2. Interesting. Sounds really fun, not believing in heterosexuality, I'd gladly join you here, but alas, even in prolonged periods of sexual abstinence I'm as obsessively heterosexual as I've always been. And if I were a virgin, I'd be a heterosexual virgin.
    But seriously, did you get the impression that he was presented as such a virgin, only a gay one, who never ever had sex with anyone? Or do you mean he only talked about his having sex and wasn't shown actually having it?

    1. Right. That's exactly it. The film is totally unclear. He keeps saying that he's a homosexual, but the film implies that he's had sex with no one, and that he pines away only for this boy from his childhood. So "homosexuality" is presented as identical to "loving someone of the same gender" rather than "having sex pr wanting to have sex with someone of the same gender".

      As for heterosexuality, it's easy not to believe in it. It wasn't even invented as a concept until the nineteenth century. It's a rather recent idea. It's a rather long conversation that I can't really respond to in full here without being reductive, but historians have been pretty helpful in this regard. In short, sexuality is a way of thinking about how desire works, and it is (currently) the predominant way of thinking about how desire works, but that doesn't make it an ontological fact, it just makes it a popular concept.

      I'm not trying to say that Turing didn't want to have sex with men or to make any judgments about that at all. My point was that the film treats homosexuality as something other than having sex with men: it's treated as some kind of internal ontological fact about Turing's own physiognomy. This misrepresents both Turing's own life and the ways that the laws at the time worked (which didn't prosecute "homosexuality" but "indecency", that is, sexual activity.)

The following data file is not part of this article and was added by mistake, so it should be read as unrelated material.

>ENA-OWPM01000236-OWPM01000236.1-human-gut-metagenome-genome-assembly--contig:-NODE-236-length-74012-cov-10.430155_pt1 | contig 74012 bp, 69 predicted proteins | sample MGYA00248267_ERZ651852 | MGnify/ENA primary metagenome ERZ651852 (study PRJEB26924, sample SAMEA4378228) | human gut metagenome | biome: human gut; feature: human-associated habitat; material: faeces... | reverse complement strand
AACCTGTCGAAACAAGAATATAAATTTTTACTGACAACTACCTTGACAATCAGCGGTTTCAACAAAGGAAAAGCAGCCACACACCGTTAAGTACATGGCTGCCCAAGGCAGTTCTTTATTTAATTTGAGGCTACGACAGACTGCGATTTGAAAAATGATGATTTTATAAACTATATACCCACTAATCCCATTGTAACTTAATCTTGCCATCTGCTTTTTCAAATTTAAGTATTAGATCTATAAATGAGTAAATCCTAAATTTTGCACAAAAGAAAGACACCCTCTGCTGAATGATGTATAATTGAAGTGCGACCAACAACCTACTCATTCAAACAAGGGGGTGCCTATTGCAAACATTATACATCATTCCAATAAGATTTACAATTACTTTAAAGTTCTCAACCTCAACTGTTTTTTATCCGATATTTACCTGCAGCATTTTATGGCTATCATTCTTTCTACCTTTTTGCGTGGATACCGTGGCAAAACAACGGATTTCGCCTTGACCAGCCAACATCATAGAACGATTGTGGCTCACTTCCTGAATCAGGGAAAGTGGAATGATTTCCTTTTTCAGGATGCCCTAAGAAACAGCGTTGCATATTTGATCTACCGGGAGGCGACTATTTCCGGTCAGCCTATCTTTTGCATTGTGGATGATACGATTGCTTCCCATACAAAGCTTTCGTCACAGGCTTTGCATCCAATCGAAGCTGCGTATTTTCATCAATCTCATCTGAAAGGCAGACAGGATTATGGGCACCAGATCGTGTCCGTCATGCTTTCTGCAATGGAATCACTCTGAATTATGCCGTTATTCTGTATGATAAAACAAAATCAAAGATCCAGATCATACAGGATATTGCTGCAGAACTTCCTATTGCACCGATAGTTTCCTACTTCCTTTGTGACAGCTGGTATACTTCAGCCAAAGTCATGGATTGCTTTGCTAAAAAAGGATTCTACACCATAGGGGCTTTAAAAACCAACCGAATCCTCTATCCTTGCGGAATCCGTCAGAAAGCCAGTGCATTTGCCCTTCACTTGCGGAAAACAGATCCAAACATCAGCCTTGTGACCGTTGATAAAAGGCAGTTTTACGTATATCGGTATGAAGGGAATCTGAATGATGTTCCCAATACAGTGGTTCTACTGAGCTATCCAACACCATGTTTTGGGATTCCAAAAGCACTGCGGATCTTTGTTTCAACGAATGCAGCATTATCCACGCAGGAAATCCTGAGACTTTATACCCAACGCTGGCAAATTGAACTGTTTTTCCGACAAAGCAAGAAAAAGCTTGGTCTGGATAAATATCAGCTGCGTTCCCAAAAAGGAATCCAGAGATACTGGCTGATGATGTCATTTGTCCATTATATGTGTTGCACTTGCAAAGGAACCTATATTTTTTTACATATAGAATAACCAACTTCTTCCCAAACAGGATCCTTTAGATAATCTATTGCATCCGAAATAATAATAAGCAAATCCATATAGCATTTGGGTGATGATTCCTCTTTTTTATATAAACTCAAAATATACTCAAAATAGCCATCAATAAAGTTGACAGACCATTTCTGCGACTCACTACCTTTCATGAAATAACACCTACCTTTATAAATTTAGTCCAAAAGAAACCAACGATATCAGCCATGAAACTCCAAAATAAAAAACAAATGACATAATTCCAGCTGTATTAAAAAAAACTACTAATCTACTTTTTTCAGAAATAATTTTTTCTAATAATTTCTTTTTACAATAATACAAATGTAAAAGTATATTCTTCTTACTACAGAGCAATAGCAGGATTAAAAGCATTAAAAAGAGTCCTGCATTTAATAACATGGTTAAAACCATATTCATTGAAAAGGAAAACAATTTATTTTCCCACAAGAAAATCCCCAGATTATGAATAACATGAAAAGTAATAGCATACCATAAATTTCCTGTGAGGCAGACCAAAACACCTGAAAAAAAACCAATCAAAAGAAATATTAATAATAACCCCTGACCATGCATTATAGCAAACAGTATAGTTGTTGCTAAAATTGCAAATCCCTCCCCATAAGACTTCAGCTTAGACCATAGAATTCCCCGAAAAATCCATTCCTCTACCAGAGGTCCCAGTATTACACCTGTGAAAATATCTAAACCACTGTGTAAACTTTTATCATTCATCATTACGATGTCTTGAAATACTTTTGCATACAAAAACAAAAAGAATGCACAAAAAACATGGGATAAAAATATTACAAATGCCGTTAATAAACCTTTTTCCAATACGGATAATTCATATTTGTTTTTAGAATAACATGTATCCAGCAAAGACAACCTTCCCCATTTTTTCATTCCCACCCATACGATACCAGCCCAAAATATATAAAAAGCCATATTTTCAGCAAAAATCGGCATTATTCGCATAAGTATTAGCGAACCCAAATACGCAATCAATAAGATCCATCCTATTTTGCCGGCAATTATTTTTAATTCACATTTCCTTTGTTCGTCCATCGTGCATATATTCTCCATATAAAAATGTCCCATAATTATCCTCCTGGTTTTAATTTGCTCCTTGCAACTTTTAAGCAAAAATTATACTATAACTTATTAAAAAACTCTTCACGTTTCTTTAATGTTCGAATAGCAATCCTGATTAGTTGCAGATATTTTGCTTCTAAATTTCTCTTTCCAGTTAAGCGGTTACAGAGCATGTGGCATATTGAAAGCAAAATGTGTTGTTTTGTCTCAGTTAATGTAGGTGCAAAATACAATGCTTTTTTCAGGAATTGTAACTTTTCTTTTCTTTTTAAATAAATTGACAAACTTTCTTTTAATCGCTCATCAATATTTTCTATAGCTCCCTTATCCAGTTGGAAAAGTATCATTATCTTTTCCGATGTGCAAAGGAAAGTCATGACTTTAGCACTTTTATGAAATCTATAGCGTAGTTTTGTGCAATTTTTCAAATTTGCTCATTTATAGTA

3. Er, it's clear he's had sex with men in the movie from the interrogation scenes (and homosexuality is actually romantic and/or sexual attraction to a person of the same gender, not just sexual).

    Turing did pine away for Christopher. That was the most important relationship in his life, and he actually became an atheist when Christopher died because it shattered his faith in God.

    He abstained from sex while he was at BP, calling himself 'asexual' in his writings.